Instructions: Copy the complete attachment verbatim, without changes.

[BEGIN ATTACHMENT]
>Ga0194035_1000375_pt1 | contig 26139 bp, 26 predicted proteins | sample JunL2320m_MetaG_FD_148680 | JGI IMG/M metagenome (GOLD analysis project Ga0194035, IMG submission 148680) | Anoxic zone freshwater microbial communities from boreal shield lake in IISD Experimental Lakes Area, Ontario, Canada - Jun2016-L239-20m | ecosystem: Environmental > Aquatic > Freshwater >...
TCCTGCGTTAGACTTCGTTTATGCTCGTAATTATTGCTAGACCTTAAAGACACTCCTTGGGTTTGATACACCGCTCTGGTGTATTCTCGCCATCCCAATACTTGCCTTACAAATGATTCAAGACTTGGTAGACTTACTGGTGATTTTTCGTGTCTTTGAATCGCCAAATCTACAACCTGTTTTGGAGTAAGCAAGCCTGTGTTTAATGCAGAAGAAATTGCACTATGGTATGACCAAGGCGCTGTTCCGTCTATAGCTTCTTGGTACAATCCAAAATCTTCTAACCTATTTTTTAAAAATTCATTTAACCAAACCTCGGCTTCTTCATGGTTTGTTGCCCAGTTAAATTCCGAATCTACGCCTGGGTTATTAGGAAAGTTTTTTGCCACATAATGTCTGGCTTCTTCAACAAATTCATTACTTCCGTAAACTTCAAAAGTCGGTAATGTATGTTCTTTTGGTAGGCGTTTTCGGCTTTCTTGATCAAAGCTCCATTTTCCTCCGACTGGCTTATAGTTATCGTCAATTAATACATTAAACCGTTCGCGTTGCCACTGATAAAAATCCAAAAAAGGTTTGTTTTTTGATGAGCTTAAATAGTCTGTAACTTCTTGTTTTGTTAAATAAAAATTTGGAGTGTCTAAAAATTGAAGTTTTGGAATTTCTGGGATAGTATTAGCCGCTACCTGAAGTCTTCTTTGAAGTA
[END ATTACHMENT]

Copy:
>Ga0194035_1000375_pt1 | contig 26139 bp, 26 predicted proteins | sample JunL2320m_MetaG_FD_148680 | JGI IMG/M metagenome (GOLD analysis project Ga0194035, IMG submission 148680) | Anoxic zone freshwater microbial communities from boreal shield lake in IISD Experimental Lakes Area, Ontario, Canada - Jun2016-L239-20m | ecosystem: Environmental > Aquatic > Freshwater >...
TCCTGCGTTAGACTTCGTTTATGCTCGTAATTATTGCTAGACCTTAAAGACACTCCTTGGGTTTGATACACCGCTCTGGTGTATTCTCGCCATCCCAATACTTGCCTTACAAATGATTCAAGACTTGGTAGACTTACTGGTGATTTTTCGTGTCTTTGAATCGCCAAATCTACAACCTGTTTTGGAGTAAGCAAGCCTGTGTTTAATGCAGAAGAAATTGCACTATGGTATGACCAAGGCGCTGTTCCGTCTATAGCTTCTTGGTACAATCCAAAATCTTCTAACCTATTTTTTAAAAATTCATTTAACCAAACCTCGGCTTCTTCATGGTTTGTTGCCCAGTTAAATTCCGAATCTACGCCTGGGTTATTAGGAAAGTTTTTTGCCACATAATGTCTGGCTTCTTCAACAAATTCATTACTTCCGTAAACTTCAAAAGTCGGTAATGTATGTTCTTTTGGTAGGCGTTTTCGGCTTTCTTGATCAAAGCTCCATTTTCCTCCGACTGGCTTATAGTTATCGTCAATTAATACATTAAACCGTTCGCGTTGCCACTGATAAAAATCCAAAAAAGGTTTGTTTTTTGATGAGCTTAAATAGTCTGTAACTTCTTGTTTTGTTAAATAAAAATTTGGAGTGTCTAAAAATTGAAGTTTTGGAATTTCTGGGATAGTATTAGCCGCTACCTGAAGTCTTCTTTGAAGTA